Giving Back to Guinea
During the years that she was juggling life as a full-time mom and nursing student, Sylla was unable to visit Guinea, but finally, in 2006, she returned. On a whim, she dropped in on the nearby hospital and clinics. “There was no running water, and the buckets the healthcare workers used to wash their hands were contaminated. There was no money to buy saline to hydrate patients, and children were dying right and left in a matter of hours,” she says. “What I saw saddened me so much that I went home and cried. I told my mom that I felt small and helpless, incapable of making any impact. She said that just holding someone’s hand makes a difference. She really encouraged me to see what I could do.”
Sylla aimed high. She began writing letters to American companies in Guinea, such as Western Union and Total, to solicit donations. Almost immediately dream #6 was realized, thanks to Hyperdynamics Corporation, an oil and gas exploration company from Houston that provided enough money to stock seven cholera camps with antibiotics and saline and to rent trucks to rid the streets of piles of trash, the source of the disease.
As soon as she got back to Texas, Sylla made arrangements to personally thank Kent Watts, then the CEO and chairman of Hyperdynamics. Together they ended up forming American Friends of Guinea (AFG), with the understanding that he would secure financing and Sylla would return to her country once a year to identify new projects and make sure existing ones were running smoothly. Since then, AFG has brought electricity to the main hospital in Conakry, dug wells throughout the country to provide villages with clean water and supplied hospitals and clinics with medications. Dream #7.
When it came time to return to Guinea for her “other job” last year, Sylla requested three weeks off from her job instead of the normal two. Curious, her manager, Yvette Ong, asked why she needed the extra time. Sylla, who had never told anyone on her floor about AFG, explained how she spent her “vacations.” Ong championed the idea as well as the extra week, and then nominated Sylla for the prestigious Inspired Comfort Award. Granted each year by Cherokee Uniforms, the award recognizes non-physician healthcare professionals for exceptional service and the positive impact they have on others’ lives.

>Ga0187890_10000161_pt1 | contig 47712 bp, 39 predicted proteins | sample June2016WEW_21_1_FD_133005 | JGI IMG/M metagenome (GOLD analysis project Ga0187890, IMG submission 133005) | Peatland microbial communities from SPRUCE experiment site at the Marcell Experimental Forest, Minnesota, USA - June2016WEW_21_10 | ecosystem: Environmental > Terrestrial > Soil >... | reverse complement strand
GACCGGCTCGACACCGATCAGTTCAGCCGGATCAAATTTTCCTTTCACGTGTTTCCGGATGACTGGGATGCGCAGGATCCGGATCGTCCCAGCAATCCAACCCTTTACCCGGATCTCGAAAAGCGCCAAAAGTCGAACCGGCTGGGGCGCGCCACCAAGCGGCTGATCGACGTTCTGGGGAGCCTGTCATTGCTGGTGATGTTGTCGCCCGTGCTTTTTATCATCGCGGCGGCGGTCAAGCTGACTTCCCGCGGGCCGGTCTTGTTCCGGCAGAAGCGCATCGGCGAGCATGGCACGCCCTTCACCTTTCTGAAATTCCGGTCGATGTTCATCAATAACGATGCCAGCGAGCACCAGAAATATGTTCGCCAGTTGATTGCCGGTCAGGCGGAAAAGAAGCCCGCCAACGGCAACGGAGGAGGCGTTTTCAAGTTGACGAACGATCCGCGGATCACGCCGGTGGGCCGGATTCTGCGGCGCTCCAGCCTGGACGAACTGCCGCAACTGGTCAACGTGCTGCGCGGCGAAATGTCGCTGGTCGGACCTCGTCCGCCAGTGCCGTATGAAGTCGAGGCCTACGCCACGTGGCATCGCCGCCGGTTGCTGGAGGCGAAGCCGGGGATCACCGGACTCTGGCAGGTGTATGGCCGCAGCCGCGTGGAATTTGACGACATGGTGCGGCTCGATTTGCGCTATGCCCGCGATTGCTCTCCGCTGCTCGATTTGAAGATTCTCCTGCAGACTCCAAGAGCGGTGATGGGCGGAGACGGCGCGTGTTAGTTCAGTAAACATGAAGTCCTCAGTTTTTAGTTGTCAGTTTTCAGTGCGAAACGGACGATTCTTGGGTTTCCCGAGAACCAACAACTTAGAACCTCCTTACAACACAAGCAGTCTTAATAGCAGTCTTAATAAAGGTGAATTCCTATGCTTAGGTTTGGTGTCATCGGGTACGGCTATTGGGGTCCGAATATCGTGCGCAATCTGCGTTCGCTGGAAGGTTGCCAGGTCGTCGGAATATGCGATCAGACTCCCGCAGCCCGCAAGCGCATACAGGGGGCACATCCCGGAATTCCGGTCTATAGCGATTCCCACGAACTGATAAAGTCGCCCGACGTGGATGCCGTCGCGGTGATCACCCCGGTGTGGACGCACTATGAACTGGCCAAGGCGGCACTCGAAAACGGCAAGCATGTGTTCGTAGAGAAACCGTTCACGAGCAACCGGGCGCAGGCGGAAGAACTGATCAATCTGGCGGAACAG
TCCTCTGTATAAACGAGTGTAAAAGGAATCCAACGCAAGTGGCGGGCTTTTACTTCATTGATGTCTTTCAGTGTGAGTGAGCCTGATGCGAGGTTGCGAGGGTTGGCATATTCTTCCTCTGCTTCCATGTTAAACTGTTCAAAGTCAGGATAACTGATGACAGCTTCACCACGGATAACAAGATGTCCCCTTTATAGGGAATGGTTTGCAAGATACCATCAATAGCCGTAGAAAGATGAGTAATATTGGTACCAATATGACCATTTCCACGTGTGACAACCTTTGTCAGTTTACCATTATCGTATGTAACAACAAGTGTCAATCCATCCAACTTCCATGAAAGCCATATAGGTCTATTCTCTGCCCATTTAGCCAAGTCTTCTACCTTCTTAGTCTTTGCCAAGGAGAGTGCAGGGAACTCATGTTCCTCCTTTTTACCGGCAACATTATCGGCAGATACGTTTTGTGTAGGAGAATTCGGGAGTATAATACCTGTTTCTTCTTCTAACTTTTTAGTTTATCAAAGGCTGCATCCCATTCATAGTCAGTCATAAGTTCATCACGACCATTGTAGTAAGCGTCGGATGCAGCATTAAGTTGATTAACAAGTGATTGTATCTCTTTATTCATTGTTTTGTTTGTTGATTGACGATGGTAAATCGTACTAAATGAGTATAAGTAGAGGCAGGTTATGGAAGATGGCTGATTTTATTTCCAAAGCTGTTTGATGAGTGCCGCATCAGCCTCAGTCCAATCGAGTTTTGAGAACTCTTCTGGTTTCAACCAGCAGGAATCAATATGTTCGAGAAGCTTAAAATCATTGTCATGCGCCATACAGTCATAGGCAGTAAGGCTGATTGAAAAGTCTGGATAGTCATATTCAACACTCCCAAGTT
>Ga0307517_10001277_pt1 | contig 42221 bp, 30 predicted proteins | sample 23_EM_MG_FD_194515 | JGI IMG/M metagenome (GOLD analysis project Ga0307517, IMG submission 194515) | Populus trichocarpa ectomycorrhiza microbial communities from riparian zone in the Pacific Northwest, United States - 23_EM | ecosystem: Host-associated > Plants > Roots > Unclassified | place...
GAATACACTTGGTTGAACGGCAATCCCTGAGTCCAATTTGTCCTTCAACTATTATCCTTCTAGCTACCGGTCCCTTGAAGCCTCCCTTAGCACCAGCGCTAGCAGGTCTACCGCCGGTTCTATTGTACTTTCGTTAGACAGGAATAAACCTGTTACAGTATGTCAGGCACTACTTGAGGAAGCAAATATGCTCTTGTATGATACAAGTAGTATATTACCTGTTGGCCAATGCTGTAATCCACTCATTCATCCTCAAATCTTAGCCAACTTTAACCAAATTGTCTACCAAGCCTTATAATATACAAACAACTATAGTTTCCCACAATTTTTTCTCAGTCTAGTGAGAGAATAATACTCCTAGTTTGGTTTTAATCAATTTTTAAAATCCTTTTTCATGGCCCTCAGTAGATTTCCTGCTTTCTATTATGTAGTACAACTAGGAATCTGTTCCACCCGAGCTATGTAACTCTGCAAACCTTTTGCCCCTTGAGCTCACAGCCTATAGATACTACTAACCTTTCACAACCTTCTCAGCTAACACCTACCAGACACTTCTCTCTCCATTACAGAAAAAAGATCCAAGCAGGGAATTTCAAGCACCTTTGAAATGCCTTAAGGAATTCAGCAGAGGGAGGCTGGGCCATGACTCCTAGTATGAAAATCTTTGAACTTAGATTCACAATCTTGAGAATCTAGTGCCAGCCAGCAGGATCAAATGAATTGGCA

Sylla won! “This award makes me understand how different America is from other places. Here, it doesn’t matter where you come from—you can still win something like this,” says one of our newest and hardest-working citizens. (She took the oath on October 21, 2009—dream #8.)
In addition to the recognition, Sylla received an all-expenses-paid Caribbean cruise for two and $1,000 worth of Cherokee Uniforms and Footwear, which she immediately promised to all the nurses on her floor. “One set for everybody,” she says proudly. She was also flown to Los Angeles for a head-to-toe makeover—new scrubs, glamorous hairstyle and makeup done by a pro, who sent Sylla home with many of the products he used. “It was so much fun! As nurses we never get to do things like that, but we need to show the world that we are beautiful inside and out…and that we appreciate being pampered for a change. I loved it! I felt like a superstar for one day!”
True to form, Sylla adds: “This may be the Inspired Comfort Award, but it works both ways—it inspired me, too, making me think I need to work harder and do more.”
Toward that end, Sylla now also works with EngenderHealth, a New York—based organization that provides services and support to impoverished women around the world, including corrective surgery for obstetric fistulas caused by early childbirth, lack of prenatal care and home deliveries. “We are shocked by how many women have come to us for help,” says Sylla. “The problem is more widespread than we ever thought.”
Facilitating these surgeries qualifies as Sylla’s ninth and, one might assume, final dream come true. But her goals go on. She recently met an 80-year-old woman who had been unwanted, isolated and ashamed her entire life due to fistula-induced incontinence. “I realized then that we can’t just provide the surgery and leave these women to go out into their communities on their own. We need to provide them with counseling and money,” Sylla says with conviction. “We have to take it to the next level.”
Do you know an outstanding nurse like Sylla? Here’s how you can nominate him or her for an Inspired Comfort Award.
Sponsored by Cherokee Uniforms